The Upside-Down Goddess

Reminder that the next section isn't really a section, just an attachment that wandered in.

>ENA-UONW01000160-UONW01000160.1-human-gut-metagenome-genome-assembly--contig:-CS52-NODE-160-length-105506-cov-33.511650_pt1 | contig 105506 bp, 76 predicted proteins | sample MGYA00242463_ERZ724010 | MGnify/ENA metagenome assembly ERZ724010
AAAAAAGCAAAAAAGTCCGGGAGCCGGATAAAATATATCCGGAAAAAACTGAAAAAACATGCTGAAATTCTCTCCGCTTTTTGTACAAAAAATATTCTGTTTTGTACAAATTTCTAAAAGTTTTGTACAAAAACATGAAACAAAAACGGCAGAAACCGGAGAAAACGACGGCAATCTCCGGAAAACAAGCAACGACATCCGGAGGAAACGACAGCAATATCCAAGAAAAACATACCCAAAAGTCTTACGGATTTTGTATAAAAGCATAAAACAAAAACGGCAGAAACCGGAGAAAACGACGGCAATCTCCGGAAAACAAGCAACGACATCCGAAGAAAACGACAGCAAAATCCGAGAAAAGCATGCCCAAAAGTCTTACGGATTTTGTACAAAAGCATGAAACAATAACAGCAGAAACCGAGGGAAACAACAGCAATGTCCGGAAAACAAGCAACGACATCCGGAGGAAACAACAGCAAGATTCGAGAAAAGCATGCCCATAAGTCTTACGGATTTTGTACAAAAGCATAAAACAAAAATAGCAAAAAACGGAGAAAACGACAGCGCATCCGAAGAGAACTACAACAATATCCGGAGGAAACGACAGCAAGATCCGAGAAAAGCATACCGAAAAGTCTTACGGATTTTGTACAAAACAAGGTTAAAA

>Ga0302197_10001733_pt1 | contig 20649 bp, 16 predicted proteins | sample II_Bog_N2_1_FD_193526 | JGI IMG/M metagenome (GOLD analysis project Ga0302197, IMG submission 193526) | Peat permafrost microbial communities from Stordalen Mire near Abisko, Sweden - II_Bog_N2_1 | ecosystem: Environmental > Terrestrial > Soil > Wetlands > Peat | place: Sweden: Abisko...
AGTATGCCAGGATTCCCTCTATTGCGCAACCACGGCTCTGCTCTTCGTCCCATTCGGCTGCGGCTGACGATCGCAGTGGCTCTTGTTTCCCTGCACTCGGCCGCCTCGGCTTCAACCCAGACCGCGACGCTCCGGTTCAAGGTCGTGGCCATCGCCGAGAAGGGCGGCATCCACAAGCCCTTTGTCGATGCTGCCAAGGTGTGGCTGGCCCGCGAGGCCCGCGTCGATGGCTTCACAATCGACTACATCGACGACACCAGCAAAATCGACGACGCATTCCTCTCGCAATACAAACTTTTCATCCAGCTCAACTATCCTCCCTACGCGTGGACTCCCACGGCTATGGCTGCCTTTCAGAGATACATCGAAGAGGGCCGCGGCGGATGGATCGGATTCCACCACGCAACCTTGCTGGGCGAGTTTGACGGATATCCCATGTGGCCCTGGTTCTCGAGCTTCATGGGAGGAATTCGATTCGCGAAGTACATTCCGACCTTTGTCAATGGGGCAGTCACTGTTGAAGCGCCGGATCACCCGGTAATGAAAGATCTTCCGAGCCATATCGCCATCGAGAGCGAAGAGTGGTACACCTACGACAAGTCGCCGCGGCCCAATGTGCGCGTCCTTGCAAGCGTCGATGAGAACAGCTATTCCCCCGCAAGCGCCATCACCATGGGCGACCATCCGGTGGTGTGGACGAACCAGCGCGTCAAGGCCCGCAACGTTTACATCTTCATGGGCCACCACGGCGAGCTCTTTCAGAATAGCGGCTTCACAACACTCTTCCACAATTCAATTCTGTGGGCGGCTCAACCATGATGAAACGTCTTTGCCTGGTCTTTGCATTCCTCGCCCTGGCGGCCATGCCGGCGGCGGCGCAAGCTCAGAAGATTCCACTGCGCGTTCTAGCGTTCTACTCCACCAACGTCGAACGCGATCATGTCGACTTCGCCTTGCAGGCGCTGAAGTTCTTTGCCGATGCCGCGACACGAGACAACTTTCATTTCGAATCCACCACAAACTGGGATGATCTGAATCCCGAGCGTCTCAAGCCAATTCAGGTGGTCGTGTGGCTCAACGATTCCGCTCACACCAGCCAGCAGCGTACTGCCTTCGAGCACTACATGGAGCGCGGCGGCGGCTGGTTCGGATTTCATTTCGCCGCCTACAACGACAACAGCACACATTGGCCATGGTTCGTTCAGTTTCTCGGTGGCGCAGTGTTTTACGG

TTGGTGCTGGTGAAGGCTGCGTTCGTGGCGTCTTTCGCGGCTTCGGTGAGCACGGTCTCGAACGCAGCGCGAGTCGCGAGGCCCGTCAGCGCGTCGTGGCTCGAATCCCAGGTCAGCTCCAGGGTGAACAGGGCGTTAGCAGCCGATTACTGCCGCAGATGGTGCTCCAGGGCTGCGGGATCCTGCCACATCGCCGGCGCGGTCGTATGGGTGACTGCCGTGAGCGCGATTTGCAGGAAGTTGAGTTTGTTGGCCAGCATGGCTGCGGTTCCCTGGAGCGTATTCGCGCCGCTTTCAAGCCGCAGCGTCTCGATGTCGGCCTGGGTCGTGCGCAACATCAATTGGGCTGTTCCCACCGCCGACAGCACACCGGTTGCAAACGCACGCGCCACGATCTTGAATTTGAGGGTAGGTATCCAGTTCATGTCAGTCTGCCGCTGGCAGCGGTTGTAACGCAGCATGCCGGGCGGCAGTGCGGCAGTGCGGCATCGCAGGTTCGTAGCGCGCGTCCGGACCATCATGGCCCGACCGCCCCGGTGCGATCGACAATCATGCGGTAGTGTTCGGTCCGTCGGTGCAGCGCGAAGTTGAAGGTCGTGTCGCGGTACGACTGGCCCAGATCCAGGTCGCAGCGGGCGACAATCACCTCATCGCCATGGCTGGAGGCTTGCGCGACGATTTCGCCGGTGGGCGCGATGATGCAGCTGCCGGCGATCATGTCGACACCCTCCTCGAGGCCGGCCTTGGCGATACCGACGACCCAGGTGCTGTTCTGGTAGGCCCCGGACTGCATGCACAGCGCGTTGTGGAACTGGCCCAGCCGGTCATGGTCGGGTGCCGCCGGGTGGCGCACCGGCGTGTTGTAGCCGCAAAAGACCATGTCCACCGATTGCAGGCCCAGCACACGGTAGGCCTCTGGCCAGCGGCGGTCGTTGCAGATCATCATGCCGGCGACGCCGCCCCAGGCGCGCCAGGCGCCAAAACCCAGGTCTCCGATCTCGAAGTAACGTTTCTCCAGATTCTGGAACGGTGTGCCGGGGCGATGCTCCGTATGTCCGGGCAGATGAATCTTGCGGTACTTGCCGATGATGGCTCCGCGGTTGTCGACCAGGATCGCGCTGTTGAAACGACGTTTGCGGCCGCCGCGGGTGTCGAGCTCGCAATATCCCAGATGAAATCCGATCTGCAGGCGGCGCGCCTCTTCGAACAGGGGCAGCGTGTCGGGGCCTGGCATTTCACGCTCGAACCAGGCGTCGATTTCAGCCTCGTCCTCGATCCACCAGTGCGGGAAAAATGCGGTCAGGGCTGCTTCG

One of the many animals to come across in Fort Pierce Inlet includes a peculiar jellyfish named after a Greek Goddess of the Sea. Its bell shaped, suction cup-like underbelly sticks to the algae covered, shallow bottom and upward facing tentacles absorb sunlight for photosynthesis. Coined the Cassiopeia Jellyfish, its upside-down tentacles inspire its mythological name. Queen Cassiopeia, of Aethiopia was the wife of King Cephus and mother of Andromeda. Cassiopeia was beautiful but very vain and claimed that she and her daughter were the most beautiful nymphs of the sea. Poseidon became infuriated with the Queen’s conceited behavior and sent a monster to the coasts of Aethiopia.  Cephus and Cassiopeia decided that the only way to save their lands would be to sacrifice their only daughter, Andromeda. She was chained to a rock by the sea to be drowned with the tide, but was saved by Perseus and they married. Poseidon was not appeased with her rescue and took Cassiopeia into the heavens. She was tied to a torture chair to be turned upside down for the rest of eternity so that no one could ever see her beauty again. In turn, this odd looking upside-down cephalopod would be known as the Cassiopeia Jellyfish.